The Americans affirmed that the new office they opened in Dubai aimed at improving America’s understanding of Iran. Responding to a question posed by Asharq Al Awsat on the role of the Iran Regional Presence Office in Dubai, R. Nicholas Burns said during his visit to Dubai last week, “We have a physical consulate here [in Dubai] and the activities of the Iran Regional Presence Office in the consulate seek to cater to the enormous needs of Iranians wanting to travel to the US. Therefore, it [the office] exerts huge efforts in issuing visas as well as establishing communication between the people of the two countries, especially as the official bilateral relations have been severed for over three decades. Consequently, a small number of Iranians visit America and a limited number of Americans visit Iran.”

The American official cited the US Dubai consulate’s organization of a trip for the USA Wrestling team to Iran the week before last after an invitation from Iran’s wrestling association [to compete in the Takhti Cup Freestyle Wrestling Tournament in Bandar Abbas]. The US team held a series of meetings with its Iranian counterpart. According to Burns, “The Americans were treated respectfully by the Iranian audience in the stadium. Members of both teams had a good time.” He added that the office had organized a trip for Iranian doctors and nurses to visit hospitals in the US. “We exert efforts in encouraging relations between the people of the two countries because of the problems in relations between the two governments. Of course, we want to send a large number of Iranian students to study in American universities, and want to see American students studying in Iran. Additionally, the consulate is geographically located close to Iran and this office seeks to create all these connections between the Americans and Iranians. I believe that most states would agree with us that establishing contact is a positive thing. The office is intended to issue visas and seek to understand Iran and to acquire an understanding of the Iranian people. This is exactly what we try to do in Dubai,” he said.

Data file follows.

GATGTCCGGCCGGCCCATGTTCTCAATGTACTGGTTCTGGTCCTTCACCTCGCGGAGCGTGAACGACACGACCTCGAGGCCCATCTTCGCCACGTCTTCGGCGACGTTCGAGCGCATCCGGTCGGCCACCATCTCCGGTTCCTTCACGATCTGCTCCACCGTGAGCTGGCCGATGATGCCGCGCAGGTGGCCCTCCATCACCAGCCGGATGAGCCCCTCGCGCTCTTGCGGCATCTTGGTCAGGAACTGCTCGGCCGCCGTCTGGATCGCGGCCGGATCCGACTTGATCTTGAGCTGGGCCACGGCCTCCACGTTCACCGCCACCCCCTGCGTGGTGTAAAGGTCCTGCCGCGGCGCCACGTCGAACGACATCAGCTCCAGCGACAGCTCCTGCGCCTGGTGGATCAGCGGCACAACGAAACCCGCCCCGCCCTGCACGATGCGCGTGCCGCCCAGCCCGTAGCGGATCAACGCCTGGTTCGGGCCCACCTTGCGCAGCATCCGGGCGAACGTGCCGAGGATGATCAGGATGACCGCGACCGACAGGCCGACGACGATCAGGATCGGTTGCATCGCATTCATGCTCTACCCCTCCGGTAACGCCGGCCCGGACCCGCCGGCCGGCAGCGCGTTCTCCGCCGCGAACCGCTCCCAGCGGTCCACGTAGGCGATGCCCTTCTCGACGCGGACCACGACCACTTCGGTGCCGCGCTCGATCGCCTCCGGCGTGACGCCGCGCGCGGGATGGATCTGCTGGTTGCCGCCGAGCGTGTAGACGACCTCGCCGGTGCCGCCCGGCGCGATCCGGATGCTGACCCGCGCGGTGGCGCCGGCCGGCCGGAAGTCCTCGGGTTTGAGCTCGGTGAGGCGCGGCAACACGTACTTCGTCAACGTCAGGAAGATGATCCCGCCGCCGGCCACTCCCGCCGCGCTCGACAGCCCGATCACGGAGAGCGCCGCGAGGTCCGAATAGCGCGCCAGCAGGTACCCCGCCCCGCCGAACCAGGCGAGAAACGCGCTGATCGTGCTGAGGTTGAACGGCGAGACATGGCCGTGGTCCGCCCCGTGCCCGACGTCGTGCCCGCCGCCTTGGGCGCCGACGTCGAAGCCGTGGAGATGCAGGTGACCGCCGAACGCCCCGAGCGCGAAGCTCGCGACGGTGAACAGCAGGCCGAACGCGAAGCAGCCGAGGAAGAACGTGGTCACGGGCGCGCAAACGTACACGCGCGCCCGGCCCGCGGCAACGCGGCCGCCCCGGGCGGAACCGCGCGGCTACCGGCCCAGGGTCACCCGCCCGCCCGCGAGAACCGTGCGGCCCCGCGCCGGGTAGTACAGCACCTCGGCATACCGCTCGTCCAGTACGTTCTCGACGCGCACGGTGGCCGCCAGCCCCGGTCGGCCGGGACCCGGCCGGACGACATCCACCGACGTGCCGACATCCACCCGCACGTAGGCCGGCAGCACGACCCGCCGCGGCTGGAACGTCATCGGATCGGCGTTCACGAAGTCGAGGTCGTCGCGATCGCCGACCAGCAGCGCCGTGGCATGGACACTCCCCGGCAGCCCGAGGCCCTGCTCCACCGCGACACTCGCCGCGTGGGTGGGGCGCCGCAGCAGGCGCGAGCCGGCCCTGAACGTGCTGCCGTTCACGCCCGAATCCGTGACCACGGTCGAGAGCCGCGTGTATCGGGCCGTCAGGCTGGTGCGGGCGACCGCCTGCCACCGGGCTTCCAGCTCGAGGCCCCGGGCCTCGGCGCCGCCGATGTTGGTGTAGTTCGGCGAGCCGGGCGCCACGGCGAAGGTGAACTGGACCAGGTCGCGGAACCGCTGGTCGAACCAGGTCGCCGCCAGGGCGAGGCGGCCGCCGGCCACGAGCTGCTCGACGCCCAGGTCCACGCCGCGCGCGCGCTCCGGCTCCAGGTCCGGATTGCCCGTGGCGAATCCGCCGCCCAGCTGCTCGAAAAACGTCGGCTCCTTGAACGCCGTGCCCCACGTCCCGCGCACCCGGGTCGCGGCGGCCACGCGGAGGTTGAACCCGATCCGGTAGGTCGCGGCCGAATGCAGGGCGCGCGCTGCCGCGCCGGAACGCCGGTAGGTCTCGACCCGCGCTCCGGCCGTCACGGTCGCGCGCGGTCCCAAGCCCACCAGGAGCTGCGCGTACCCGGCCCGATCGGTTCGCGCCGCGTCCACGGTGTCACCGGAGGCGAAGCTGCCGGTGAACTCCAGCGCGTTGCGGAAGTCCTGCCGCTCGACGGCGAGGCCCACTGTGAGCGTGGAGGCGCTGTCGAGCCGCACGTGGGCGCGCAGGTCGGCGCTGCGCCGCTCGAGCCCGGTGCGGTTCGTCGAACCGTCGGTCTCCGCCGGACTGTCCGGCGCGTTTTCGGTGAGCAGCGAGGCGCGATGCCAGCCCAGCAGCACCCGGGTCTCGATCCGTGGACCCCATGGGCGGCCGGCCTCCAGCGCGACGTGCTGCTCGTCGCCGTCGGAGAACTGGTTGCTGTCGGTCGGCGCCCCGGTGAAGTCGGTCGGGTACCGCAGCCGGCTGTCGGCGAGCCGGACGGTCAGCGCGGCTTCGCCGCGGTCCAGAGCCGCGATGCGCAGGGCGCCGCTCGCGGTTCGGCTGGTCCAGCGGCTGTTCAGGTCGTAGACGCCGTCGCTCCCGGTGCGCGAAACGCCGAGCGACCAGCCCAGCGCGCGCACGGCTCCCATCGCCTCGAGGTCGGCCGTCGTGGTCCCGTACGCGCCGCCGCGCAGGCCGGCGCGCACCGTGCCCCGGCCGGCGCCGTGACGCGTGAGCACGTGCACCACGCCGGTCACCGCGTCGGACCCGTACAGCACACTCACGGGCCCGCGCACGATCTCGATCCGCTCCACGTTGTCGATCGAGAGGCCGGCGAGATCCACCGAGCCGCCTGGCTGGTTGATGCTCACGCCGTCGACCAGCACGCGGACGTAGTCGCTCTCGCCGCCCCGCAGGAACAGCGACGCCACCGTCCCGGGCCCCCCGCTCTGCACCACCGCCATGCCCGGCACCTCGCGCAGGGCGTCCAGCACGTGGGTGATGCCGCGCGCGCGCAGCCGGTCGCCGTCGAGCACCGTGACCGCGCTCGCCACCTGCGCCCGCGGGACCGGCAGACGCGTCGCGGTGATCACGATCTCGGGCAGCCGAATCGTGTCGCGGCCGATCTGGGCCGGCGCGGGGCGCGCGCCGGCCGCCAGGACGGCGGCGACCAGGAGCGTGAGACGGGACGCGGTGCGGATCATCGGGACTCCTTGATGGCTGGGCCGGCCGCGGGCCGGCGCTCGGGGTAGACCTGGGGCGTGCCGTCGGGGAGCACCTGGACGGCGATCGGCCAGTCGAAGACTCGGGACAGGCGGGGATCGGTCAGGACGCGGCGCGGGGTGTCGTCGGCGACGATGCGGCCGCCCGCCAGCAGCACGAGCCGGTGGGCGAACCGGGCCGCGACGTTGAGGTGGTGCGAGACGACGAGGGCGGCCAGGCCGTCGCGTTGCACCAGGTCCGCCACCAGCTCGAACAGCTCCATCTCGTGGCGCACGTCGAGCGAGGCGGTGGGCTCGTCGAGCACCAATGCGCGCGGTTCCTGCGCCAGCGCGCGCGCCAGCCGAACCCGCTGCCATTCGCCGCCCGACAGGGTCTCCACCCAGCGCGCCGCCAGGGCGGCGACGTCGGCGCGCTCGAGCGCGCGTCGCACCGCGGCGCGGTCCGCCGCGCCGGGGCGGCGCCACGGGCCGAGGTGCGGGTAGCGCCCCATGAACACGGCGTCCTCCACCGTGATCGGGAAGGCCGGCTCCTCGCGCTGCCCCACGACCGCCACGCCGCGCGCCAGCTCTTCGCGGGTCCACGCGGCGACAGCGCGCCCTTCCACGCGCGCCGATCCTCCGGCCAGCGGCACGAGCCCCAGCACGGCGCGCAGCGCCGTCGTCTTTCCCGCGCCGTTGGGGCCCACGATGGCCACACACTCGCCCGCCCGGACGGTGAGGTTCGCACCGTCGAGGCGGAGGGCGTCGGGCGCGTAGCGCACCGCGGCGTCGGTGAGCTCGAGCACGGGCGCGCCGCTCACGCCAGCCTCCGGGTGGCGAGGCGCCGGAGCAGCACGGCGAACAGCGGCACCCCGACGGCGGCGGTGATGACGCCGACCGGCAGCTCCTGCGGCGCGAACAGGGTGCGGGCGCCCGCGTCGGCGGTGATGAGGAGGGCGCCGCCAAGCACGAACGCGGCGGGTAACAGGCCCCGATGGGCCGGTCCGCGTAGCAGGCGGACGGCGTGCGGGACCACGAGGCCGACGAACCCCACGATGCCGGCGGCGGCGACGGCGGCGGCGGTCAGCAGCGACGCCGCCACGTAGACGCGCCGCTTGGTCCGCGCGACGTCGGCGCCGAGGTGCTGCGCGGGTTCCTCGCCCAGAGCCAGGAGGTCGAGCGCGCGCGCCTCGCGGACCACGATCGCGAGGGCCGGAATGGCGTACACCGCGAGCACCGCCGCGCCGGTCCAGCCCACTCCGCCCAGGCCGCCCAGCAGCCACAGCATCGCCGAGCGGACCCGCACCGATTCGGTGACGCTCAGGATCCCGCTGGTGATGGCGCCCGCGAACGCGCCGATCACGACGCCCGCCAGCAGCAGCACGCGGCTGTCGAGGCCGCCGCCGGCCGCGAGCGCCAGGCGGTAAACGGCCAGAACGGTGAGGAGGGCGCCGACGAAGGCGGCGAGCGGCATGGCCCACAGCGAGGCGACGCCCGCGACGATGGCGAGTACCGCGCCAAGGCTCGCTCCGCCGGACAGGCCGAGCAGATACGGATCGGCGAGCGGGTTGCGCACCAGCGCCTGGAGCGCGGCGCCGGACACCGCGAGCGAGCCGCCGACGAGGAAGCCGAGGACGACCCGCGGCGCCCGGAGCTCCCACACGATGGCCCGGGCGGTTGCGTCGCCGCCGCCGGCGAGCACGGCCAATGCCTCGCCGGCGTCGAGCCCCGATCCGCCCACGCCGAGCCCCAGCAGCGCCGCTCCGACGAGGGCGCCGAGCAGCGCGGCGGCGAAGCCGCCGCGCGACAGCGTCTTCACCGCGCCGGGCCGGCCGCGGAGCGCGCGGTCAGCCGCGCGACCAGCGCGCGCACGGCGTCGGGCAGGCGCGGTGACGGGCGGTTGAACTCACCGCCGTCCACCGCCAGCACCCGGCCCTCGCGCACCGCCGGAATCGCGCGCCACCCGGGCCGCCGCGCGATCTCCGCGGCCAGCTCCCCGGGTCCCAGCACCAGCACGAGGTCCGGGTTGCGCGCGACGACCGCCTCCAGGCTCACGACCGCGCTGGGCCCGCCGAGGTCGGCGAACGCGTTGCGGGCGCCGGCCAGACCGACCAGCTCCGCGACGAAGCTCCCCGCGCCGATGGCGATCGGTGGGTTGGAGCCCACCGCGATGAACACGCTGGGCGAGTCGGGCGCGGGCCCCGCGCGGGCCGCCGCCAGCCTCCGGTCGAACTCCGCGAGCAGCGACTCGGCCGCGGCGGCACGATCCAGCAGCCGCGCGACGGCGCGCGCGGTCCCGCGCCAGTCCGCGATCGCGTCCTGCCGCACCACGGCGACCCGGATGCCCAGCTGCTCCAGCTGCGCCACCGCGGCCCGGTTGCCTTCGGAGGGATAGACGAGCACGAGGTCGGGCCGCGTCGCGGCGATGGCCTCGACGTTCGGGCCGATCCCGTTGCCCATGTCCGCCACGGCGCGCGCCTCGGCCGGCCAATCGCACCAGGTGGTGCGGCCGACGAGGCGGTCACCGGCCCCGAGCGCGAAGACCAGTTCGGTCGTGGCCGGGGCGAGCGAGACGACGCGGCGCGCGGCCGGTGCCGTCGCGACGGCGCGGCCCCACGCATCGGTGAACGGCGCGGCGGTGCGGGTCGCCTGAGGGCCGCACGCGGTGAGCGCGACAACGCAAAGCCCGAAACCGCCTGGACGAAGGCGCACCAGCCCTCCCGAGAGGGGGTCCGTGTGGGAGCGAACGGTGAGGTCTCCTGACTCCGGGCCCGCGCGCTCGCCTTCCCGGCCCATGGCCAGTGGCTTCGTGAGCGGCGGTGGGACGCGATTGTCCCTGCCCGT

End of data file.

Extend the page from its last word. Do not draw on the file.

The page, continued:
However, because the US Congress has recently approved a US $85-million plan to support ‘freedom’ in Iran by funding local radio and television programs to be broadcast in the country in the Persian language, moreover earmarking US $5 million in scholarships for Iranian students enabling them to study at US universities, opening the office has raised Tehran’s concern that the intention may be to damage Iran’s interests. Yet so far, all signs indicate that Iranian business activities, rather than their nuclear program, are the focus of US interest. Abbas Bolurfrushan, president of the Iranian Business Council (IBC) in Dubai, said in statements to the Associated Press that he met with newly appointed US diplomats in Dubai that “it is necessary to have an [American] office to monitor the Iranian situation seeing as they do not have an office in Iran,” he said. He added that the US diplomats do not attend IBC meetings but that the council had close ties with the American Business Council of Dubai. The estimated multi-billion Iranian investments in the country and various Iranian companies in Dubai maintain ties with companies in Tehran. The American government has recently given the UAE a list of a number of Iranian companies that Washington considers ‘bogus companies’ that seek to violate the American embargo on Tehran. In September, US Deputy Secretary of the Department of the Treasury, Robert Kimmitt said, “We hope that our friends here in the UAE will watch these companies closely.” Nevertheless, the contacts between the UAE and Iranians in the UAE are deeply rooted ones, interactions over the past few months have proven that this will remain to be the case because of geographical location and common interests.